What Parents Should Know About Cerebral Palsy 

What Parents Should Know About Cerebral Palsy 

Thursday, 23 April 2020 12:11

When you suspect or diagnosis confirms that your child has a disease or condition like cerebral palsy, fear and uncertainty can take over. We often turn to the internet for help, for answers - and this can lead to more fear and uncertainty! You have probably heard these CP myths: this condition is progressive; your child won’t be able to communicate, walk, or live independently; there is no treatment. Let’s bust these myths and make sure you have reliable facts. This is the best way to cope with the situation now and move forward.


10 Cerebral Palsy Facts Parents Need to Know

  1. Cerebral Palsy is a neuromuscular condition. It is caused by abnormal development or damage to the motor cortex of the developing brain. CP affects an individual's ability to control their muscles and maintain balance/posture. 
  2. Cerebral Palsy is more common than you think. About 1 in every 323 children has CP; it is the most common childhood motor disability and is more prevalent in boys than girls. If you are struggling, look for a support group in your area or online; this can be a great resource for advice, suggestions, tips, and sharing your feelings.
  3. There are different types of CP. Most people (80%) with CP have what is called “spastic cerebral palsy.” They have increased muscle tone, which results in stiff muscles and makes movement awkward. It can affect mainly the legs (spastic diplegia), one side of the body (spastic hemiplegia), or all four limbs/trunk, and face (spastic quadriplegia). Of these, spastic quadriplegia is the most severe; most people cannot walk and may have intellectual disabilities and issues with vision, hearing, and speech.
  4. Over half of kids with CP can walk independently. This is great news: 50 - 60% of children are able to walk independently. About 10% of children with CP can walk using a hand-held mobility device, and with the use of cerebral palsy bracing, many children are mobile.
  5. Many children with CP have another condition. 40% of those with CP also have epilepsy and about 10% are on the autism spectrum, for example. About half will have some level of intellectual disability, which can range from very mild to severe.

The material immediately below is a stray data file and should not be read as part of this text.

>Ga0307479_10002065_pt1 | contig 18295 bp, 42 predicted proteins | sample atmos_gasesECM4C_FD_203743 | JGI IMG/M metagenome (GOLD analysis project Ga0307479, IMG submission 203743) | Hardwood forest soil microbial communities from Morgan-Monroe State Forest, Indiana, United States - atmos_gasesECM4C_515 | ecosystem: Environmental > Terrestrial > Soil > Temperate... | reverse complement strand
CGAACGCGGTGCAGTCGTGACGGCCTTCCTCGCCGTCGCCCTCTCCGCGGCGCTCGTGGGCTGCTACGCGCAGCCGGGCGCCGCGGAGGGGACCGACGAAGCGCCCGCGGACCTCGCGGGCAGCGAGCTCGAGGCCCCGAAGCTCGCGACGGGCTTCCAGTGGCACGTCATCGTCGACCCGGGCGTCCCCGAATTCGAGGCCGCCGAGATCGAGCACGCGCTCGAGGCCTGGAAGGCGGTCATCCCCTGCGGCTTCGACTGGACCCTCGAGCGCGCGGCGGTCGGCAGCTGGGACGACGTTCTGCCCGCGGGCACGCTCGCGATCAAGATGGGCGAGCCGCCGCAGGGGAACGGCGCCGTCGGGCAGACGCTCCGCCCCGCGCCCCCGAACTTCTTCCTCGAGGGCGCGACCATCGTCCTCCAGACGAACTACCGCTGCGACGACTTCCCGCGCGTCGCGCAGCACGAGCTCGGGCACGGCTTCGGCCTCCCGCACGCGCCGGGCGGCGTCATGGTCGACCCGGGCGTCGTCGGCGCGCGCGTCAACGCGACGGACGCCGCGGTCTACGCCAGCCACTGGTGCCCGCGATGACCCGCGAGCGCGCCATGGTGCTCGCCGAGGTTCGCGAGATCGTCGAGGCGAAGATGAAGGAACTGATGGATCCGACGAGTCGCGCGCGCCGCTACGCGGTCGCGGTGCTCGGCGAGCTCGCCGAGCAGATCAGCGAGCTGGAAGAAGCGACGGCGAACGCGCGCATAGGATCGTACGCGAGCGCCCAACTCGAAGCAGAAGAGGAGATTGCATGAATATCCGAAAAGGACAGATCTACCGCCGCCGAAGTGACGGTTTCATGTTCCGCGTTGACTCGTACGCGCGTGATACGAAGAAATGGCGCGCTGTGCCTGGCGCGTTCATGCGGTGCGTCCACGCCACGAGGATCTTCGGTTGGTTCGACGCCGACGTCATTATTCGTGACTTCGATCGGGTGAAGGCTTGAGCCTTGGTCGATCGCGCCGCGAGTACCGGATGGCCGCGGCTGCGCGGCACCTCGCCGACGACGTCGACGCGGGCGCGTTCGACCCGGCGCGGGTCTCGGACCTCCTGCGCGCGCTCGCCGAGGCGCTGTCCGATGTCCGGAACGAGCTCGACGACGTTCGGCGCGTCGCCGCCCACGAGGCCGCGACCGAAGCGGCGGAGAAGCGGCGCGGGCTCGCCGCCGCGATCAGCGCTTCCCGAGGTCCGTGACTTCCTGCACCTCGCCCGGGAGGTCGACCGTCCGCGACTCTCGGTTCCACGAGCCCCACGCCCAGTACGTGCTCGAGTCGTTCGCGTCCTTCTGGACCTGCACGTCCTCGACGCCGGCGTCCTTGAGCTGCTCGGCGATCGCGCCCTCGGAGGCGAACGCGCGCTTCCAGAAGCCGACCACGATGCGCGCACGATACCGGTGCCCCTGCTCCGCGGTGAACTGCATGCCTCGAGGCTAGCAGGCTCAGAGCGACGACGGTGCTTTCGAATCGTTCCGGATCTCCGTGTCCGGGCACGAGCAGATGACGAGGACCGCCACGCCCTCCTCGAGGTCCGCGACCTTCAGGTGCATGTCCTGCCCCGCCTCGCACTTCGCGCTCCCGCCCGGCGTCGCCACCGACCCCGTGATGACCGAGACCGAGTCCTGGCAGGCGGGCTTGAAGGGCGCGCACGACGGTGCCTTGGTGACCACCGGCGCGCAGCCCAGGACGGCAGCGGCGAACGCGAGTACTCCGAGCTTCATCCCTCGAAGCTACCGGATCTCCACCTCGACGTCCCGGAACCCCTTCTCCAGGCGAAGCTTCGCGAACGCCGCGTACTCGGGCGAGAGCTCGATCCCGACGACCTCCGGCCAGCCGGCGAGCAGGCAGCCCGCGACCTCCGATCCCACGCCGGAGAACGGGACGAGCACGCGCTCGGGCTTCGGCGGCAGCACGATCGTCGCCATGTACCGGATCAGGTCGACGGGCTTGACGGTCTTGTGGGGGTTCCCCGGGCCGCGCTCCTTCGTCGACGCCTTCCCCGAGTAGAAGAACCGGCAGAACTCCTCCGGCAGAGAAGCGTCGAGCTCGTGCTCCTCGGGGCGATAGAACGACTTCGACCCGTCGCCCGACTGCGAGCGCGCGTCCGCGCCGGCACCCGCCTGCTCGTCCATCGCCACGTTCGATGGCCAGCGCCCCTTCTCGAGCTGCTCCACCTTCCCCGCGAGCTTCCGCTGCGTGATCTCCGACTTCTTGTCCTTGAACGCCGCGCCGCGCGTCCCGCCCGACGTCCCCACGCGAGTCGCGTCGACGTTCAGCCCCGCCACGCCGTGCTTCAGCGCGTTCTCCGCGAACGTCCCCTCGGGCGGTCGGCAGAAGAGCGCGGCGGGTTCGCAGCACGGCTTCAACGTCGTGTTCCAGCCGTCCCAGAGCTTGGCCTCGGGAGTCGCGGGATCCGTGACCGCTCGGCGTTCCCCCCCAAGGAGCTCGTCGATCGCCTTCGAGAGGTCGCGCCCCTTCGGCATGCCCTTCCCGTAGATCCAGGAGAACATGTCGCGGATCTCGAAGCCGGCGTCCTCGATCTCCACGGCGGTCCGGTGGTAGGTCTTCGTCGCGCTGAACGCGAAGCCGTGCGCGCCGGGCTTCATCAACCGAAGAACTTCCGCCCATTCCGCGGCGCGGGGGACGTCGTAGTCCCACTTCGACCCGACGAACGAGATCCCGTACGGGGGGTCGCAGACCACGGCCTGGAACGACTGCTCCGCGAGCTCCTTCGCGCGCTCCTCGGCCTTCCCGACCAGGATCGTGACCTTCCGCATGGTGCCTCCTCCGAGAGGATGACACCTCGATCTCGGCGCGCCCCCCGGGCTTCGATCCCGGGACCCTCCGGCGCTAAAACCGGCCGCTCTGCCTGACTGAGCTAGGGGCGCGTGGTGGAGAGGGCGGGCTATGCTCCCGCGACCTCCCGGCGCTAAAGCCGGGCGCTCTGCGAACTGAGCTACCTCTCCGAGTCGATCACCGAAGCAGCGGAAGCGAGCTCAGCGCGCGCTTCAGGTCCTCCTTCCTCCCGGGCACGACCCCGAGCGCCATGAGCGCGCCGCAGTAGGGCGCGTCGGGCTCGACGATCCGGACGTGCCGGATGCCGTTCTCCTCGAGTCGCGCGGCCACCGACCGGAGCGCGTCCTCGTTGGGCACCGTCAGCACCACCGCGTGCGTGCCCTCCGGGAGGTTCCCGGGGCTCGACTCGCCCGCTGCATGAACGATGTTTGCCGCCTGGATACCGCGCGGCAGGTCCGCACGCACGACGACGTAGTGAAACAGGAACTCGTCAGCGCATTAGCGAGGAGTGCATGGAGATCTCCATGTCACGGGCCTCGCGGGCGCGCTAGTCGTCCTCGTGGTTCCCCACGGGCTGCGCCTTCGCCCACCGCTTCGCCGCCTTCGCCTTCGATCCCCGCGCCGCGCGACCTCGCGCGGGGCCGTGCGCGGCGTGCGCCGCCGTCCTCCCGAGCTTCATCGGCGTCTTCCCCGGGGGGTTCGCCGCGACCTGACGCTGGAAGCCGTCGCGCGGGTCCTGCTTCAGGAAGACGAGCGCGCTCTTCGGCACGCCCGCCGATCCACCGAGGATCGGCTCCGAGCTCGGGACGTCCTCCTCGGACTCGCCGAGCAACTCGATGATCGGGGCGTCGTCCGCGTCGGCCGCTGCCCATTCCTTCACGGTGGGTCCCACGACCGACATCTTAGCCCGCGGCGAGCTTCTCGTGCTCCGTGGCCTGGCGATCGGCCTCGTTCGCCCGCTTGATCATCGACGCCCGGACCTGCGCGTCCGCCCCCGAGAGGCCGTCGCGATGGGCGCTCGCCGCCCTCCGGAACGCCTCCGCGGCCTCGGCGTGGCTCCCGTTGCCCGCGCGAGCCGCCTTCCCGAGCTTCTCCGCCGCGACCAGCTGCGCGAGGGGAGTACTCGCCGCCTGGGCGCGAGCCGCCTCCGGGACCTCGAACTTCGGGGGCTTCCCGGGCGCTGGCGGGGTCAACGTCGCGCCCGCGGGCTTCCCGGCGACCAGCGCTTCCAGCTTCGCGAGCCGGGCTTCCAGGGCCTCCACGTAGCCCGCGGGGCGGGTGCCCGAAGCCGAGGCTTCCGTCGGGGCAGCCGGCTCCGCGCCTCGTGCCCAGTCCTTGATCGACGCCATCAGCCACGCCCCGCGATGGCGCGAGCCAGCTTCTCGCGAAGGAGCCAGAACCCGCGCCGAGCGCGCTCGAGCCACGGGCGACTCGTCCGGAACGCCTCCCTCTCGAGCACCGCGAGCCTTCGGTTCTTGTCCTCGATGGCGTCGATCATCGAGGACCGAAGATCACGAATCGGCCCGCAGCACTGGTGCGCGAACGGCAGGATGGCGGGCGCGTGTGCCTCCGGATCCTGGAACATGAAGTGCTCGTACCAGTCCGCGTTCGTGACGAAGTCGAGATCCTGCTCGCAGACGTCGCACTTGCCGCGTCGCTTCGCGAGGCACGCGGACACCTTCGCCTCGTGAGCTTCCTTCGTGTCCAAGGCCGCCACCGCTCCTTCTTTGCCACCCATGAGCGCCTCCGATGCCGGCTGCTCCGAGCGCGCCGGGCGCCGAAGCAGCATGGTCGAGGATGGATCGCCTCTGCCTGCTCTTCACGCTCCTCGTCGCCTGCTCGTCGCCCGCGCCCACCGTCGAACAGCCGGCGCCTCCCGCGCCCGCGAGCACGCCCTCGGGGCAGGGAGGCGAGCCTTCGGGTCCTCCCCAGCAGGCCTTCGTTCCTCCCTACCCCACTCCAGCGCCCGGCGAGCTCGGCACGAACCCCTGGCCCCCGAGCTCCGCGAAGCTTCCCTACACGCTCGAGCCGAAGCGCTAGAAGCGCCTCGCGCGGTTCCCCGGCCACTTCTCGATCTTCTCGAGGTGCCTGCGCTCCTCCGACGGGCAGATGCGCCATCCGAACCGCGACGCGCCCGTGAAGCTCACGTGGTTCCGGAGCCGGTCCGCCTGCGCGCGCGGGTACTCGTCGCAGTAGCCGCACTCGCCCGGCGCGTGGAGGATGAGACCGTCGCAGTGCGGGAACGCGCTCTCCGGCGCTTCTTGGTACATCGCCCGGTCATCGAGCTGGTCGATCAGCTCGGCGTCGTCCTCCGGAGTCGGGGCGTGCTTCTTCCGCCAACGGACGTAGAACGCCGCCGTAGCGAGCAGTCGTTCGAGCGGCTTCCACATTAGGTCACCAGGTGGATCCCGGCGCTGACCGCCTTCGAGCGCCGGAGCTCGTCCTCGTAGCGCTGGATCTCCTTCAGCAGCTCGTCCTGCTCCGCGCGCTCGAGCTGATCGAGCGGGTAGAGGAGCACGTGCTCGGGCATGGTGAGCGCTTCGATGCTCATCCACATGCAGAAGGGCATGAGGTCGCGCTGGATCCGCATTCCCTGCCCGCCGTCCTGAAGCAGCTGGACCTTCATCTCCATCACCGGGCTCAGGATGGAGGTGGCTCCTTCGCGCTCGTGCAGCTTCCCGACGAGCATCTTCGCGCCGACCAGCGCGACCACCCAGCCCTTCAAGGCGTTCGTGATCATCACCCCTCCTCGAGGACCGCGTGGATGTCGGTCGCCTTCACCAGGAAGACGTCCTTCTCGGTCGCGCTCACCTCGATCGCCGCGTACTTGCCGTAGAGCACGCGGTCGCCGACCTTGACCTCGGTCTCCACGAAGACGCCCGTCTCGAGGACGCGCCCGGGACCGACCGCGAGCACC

1. CP is usually diagnosed a year or two after birth. It can be hard to spot symptoms in infants, and if symptoms are mild, a child may not be diagnosed until they’re a few years old. What are some signs of CP? In a baby 3-6 months of age, they may feel floppy or stiff; their heads may fall back; when held, their back and neck may seem overextended; or their legs may get stiff and “scissor” when they are picked up.

In a baby older than 6 months, you may notice they don’t roll over, cannot bring their hands together; have trouble bringing their hands to their mouth, and keep one hand fisted while reaching for an object with the other. In babies who are older than 10 months, you may notice they drag one hand and leg when crawling or scoots on their bottom instead of crawling on hands and knees.

  1. We don’t know exactly what causes CP. The specific cause is unknown, but there are a few risk factors, including: 
  • Low birth weight
  • Premature birth
  • Multiple births 
  • Infection in mother during pregnancy
  • Birth complications 
  • Severe jaundice shortly after birth
  • Trauma to the brain in utero 
  • Stroke 
  • Lack of oxygen or nutrients in the womb
  1. Cerebral Palsy is not a progressive or degenerative condition. Unlike conditions like Spinal Muscular Atrophy (SMA), CP is not progressive. That is, it does not worsen as your child grows. In fact, some people see symptoms improve over time. 
  2. People will challenge you to the blame game - do not play. This is not a “fact” necessarily, but you may encounter judgment about your child’s diagnosis. What did you do wrong? You may even judge and blame yourself. Don’t. It is not your fault. Put your energy towards positive action for your child (and yourself) and refuse to even play this game.
  3. With the right treatments and supports, your child can live a happy, healthy life. Yes, your child will have difficulties and challenges, some more severe than others. And yes, you will need to make accommodations and follow treatment protocols to ensure they stay healthy, especially if they have co-existing conditions. But you can also take steps to ensure they live their most active and full life. This means different things to different people, so it is important to understand your child’s condition - and their potential. 

Cerebral palsy bracing can help maintain and improve mobility while providing support and structure. Contact Orthopedic Appliance Company to learn more and to see how we can help your child reach their goals.